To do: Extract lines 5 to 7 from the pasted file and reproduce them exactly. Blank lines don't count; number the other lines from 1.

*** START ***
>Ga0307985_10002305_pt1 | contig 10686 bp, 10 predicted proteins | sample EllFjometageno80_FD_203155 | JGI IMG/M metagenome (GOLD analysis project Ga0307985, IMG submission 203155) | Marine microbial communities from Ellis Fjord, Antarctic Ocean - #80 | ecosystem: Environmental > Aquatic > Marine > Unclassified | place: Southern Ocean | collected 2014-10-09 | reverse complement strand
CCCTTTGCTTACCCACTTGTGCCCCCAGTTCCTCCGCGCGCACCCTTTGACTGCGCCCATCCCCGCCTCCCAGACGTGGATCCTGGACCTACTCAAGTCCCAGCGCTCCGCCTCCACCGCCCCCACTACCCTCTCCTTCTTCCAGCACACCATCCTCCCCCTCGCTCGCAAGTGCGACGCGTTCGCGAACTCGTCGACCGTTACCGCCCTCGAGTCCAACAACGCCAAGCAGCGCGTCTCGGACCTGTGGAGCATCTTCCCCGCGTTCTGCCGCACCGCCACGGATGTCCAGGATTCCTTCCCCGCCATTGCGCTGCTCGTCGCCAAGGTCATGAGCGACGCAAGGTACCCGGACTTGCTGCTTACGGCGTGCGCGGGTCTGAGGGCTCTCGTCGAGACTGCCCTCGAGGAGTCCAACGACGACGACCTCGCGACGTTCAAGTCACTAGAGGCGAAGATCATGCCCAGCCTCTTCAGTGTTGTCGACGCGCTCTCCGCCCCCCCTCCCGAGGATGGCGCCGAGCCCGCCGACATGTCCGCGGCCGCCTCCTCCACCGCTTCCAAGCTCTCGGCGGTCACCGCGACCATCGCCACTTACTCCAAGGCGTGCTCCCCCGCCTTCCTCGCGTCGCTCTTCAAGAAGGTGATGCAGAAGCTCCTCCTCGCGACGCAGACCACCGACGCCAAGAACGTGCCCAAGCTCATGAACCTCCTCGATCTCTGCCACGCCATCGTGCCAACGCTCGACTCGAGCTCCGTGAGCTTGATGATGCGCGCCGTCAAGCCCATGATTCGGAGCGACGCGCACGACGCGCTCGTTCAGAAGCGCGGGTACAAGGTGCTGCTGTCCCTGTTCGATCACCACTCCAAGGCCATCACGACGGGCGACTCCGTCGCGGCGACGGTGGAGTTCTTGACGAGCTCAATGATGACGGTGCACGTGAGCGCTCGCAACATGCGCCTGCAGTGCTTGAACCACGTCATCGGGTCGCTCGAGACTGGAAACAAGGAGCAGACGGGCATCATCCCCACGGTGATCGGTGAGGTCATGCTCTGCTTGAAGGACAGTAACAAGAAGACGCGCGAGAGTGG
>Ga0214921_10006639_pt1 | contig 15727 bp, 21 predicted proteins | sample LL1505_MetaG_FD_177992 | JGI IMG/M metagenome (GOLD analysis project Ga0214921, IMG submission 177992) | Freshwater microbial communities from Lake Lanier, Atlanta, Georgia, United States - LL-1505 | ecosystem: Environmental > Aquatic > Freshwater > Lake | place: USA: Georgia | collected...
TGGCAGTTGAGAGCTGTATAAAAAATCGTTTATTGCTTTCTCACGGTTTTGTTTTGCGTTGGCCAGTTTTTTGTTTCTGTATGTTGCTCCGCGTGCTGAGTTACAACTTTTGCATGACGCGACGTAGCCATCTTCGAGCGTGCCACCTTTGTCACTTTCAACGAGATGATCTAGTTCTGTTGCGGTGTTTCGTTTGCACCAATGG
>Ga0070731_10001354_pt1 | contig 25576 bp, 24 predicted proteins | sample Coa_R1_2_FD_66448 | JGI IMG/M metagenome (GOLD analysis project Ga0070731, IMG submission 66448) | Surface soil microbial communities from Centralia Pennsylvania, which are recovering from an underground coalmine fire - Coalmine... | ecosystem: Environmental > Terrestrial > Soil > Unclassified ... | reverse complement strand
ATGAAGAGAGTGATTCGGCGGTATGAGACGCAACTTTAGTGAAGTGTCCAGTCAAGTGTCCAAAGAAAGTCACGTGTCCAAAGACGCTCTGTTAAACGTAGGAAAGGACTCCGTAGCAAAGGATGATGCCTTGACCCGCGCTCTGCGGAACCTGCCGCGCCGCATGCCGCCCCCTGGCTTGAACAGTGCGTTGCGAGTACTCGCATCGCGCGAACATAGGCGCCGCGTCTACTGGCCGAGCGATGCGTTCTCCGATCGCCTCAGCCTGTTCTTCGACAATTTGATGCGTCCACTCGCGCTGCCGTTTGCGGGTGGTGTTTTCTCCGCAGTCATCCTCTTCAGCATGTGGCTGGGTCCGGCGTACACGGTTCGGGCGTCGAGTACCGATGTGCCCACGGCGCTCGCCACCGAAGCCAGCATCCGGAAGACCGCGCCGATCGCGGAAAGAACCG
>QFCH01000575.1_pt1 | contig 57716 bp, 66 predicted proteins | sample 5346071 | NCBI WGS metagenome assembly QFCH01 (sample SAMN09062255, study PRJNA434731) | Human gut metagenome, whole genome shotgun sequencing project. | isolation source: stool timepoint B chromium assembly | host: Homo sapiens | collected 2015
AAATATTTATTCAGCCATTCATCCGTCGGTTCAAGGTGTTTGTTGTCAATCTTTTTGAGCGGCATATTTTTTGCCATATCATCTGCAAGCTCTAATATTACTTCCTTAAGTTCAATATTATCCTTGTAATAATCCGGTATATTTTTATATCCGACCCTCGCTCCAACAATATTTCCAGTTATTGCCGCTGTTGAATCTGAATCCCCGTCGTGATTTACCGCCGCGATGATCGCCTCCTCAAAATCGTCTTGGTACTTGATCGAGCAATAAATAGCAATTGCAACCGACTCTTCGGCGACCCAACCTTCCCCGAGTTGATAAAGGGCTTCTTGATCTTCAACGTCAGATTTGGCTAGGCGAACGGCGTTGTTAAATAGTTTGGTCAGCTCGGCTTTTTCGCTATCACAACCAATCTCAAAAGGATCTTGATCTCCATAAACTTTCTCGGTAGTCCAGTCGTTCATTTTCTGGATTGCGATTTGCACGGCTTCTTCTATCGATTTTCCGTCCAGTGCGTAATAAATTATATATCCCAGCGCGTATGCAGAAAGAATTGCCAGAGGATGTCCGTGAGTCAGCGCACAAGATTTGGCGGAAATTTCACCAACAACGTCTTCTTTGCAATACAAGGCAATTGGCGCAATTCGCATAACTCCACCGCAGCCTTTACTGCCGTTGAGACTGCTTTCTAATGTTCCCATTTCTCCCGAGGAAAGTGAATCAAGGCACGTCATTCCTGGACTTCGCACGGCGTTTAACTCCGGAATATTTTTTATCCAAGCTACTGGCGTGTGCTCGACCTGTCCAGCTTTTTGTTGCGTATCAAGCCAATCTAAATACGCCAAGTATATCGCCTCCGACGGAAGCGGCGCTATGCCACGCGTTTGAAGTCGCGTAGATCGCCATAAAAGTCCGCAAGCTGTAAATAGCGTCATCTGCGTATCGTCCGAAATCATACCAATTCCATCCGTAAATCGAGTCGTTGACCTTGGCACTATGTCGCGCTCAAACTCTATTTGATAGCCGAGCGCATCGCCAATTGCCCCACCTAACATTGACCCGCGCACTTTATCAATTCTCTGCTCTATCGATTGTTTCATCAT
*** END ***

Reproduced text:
>Ga0070731_10001354_pt1 | contig 25576 bp, 24 predicted proteins | sample Coa_R1_2_FD_66448 | JGI IMG/M metagenome (GOLD analysis project Ga0070731, IMG submission 66448) | Surface soil microbial communities from Centralia Pennsylvania, which are recovering from an underground coalmine fire - Coalmine... | ecosystem: Environmental > Terrestrial > Soil > Unclassified ... | reverse complement strand
ATGAAGAGAGTGATTCGGCGGTATGAGACGCAACTTTAGTGAAGTGTCCAGTCAAGTGTCCAAAGAAAGTCACGTGTCCAAAGACGCTCTGTTAAACGTAGGAAAGGACTCCGTAGCAAAGGATGATGCCTTGACCCGCGCTCTGCGGAACCTGCCGCGCCGCATGCCGCCCCCTGGCTTGAACAGTGCGTTGCGAGTACTCGCATCGCGCGAACATAGGCGCCGCGTCTACTGGCCGAGCGATGCGTTCTCCGATCGCCTCAGCCTGTTCTTCGACAATTTGATGCGTCCACTCGCGCTGCCGTTTGCGGGTGGTGTTTTCTCCGCAGTCATCCTCTTCAGCATGTGGCTGGGTCCGGCGTACACGGTTCGGGCGTCGAGTACCGATGTGCCCACGGCGCTCGCCACCGAAGCCAGCATCCGGAAGACCGCGCCGATCGCGGAAAGAACCG
>QFCH01000575.1_pt1 | contig 57716 bp, 66 predicted proteins | sample 5346071 | NCBI WGS metagenome assembly QFCH01 (sample SAMN09062255, study PRJNA434731) | Human gut metagenome, whole genome shotgun sequencing project. | isolation source: stool timepoint B chromium assembly | host: Homo sapiens | collected 2015